The set-up of Alice Tully’s stage for the CMS concert, awaiting the high school performers.

Three Local High School Chamber Groups Perform At The Lincoln Center

By Olivia Gu

On May 9, 2024, three chamber groups from Manhasset, Herricks, and Great Neck South High School performed at Lincoln Center’s Alice Tully Hall as finalists of the Young Musicians Program fostered by the Chamber Music Society at Lincoln Center (CMS). The groups first had to surpass the regional stage of the competition, with 13 chamber groups competing from Long Island alone. Regional concerts were held in New Jersey, New York City, Upstate New York, and Connecticut.

From the left: Selena Lu, Hugh Choi, and Sarah Sun (Photos provided by Olivia Gu)

Performing at Alice Tully Hall for the second year in a row, Great Neck Students Hugh Choi (flute), Selena Lu (piano), and Sarah Sun (alto sax.) showcased Russell Peterson’s Trio #1. Since the group “consists of a relatively unique instrumentation…our grouping also comes with the downside of less music written for this specific trio,” Sun explains.

The journey first began over the summer, in which each player practiced their part on their own. As the recording approached in December, the group met once a week in the evening at one of their homes. Even though Choi, Lu, and Sun have been playing together for two years, their piece required strong commitment and intense practice due to the high technical difficulty of the Peterson.

In preparation for the regional and final concert, each group received an hour-long coaching provided by CMS. These coaching sessions provided “deeper polishing” and were “incredibly fruitful to help us truly embrace the “wild west” vibe of the Peterson,” explained Choi. Understandably, the group felt even more nervous going into the competition, considering their achievement the year before. “It felt like the months of rehearsals and hard work had paid off,” said the group.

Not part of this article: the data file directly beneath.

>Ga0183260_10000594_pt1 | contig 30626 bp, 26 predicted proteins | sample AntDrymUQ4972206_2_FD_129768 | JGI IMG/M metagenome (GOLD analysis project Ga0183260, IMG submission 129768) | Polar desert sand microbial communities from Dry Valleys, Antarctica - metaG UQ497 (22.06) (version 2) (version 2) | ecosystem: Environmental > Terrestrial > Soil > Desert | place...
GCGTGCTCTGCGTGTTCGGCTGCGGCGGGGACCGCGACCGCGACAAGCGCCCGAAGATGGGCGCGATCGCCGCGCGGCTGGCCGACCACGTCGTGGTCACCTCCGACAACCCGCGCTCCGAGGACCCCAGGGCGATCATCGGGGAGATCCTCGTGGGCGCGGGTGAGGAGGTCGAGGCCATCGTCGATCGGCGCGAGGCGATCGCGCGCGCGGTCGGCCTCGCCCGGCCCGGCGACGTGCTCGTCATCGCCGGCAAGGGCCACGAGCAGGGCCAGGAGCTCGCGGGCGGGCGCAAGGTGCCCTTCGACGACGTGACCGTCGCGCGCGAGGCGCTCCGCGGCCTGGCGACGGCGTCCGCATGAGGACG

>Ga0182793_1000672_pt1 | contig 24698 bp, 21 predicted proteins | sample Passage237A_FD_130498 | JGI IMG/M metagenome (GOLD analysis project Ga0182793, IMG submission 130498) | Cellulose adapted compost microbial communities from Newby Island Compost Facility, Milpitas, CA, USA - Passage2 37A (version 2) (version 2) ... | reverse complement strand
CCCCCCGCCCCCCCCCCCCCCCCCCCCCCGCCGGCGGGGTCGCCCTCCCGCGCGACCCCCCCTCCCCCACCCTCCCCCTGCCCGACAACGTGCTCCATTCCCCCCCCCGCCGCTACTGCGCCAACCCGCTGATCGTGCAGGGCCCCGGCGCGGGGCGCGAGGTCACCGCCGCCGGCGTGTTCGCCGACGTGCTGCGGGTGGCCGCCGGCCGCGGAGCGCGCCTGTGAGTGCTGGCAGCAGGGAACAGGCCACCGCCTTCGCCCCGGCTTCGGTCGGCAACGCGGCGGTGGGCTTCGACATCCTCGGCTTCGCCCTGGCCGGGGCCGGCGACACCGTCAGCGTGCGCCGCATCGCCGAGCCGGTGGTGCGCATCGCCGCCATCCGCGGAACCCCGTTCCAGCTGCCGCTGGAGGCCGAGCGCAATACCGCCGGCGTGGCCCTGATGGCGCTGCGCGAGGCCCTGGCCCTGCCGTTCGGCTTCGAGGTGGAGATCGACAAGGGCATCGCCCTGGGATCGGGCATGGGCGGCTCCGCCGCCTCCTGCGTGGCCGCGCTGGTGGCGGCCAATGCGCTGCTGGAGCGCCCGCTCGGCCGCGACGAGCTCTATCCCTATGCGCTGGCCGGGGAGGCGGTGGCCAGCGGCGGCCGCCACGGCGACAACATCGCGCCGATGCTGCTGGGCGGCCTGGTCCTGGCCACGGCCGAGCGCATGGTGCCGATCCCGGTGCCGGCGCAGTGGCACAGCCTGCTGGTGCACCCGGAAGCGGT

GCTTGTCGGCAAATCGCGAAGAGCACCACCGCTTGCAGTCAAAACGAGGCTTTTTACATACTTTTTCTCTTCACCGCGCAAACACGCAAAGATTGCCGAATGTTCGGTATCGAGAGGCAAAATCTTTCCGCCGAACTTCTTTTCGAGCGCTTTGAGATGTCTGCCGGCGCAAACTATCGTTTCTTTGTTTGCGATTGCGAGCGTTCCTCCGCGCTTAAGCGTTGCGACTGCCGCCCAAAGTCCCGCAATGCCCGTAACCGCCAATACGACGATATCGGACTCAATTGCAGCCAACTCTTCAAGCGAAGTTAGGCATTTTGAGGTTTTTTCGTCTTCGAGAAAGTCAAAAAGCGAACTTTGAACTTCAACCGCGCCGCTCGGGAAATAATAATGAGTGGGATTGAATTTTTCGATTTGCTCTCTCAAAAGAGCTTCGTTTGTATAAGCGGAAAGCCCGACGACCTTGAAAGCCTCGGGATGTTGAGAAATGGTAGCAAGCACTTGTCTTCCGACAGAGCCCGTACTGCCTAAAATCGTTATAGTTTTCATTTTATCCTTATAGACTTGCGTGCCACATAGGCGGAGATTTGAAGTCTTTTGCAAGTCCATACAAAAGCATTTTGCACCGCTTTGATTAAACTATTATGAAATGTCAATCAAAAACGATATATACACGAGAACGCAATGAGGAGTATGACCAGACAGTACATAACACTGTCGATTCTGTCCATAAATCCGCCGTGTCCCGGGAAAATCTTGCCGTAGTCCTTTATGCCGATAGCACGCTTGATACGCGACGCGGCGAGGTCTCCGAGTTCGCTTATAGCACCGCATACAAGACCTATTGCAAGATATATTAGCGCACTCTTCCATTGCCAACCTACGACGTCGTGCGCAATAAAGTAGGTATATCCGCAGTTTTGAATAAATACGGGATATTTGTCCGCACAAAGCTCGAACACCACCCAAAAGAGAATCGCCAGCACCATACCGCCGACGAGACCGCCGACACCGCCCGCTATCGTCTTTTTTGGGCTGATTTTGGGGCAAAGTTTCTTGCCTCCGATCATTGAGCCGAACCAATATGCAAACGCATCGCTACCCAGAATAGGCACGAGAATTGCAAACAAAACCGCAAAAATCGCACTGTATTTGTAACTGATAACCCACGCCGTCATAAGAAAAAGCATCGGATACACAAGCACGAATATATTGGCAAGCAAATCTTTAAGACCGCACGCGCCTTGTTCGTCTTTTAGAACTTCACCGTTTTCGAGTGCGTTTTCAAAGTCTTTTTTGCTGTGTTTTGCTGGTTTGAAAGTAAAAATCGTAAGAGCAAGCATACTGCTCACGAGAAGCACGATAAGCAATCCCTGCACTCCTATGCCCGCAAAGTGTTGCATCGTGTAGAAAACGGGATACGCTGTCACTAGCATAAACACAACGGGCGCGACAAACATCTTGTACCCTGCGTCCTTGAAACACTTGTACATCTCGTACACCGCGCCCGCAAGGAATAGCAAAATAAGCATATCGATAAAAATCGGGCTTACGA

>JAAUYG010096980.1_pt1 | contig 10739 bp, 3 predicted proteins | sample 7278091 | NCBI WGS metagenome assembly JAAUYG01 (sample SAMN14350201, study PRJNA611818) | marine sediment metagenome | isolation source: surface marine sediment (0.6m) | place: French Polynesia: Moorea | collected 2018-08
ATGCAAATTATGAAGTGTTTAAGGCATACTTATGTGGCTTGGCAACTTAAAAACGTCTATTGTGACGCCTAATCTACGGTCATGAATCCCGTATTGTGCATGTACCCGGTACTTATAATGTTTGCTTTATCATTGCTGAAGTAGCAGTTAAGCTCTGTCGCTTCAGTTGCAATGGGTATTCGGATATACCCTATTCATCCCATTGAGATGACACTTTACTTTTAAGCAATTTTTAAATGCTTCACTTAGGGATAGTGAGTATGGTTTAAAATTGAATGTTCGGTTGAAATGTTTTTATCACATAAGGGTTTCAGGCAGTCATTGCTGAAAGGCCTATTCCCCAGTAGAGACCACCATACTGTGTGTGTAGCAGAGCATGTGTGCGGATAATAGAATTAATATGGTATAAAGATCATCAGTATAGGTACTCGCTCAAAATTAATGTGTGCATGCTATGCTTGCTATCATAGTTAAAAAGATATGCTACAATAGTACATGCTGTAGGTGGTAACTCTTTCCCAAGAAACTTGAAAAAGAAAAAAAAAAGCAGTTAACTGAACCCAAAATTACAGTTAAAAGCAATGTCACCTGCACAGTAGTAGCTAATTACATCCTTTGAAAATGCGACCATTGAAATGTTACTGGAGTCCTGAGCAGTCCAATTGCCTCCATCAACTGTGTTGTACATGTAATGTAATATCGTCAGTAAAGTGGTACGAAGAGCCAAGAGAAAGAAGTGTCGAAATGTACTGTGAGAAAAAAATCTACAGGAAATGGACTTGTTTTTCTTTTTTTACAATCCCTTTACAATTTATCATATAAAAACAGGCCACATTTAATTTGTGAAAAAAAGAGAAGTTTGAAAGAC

From Herricks, Ryan Lo, Preston Chan, Amanda Cui, Ryan Yen, and Constantine Cheung performed For the Best by Kaitlyn Raitz for cello quintet. Finding five talented cello players for the group was a feat in itself. However, the piece helped the group stand out even more because “it’s not your conventional, classic composition,” said Chan. Every student had been playing the instrument since a young age, so the “individual preparation was not particularly difficult,” explained Lo.

Guided by the CMS coaching, the seniors of the group, and their music director, Catherine Birke, the group overcame potential challenges, such as practicing on a live stage and syncing the coordination of the varying parts of the piece. While there were sections where multiple cellos had a matching melody, there were also sections that “had a part doing chopped bow strokes [a percussive technique created by the vertical drop and lift motion of the bow] and another one playing the melody, while the other three parts got kind of lost…also, often one part needed to be heard more than the other,” said Lo. The group played a game of trial and error in finding the balance between the parts as Mrs. Birke thoroughly checked their sound during rehearsal. The group’s key to success “was our connection with each other,” said Lo.

Zachary Rho and JP Grassano from Manhasset performed Andres Martin’s Tres Tangos para Duo de Contrabajos.


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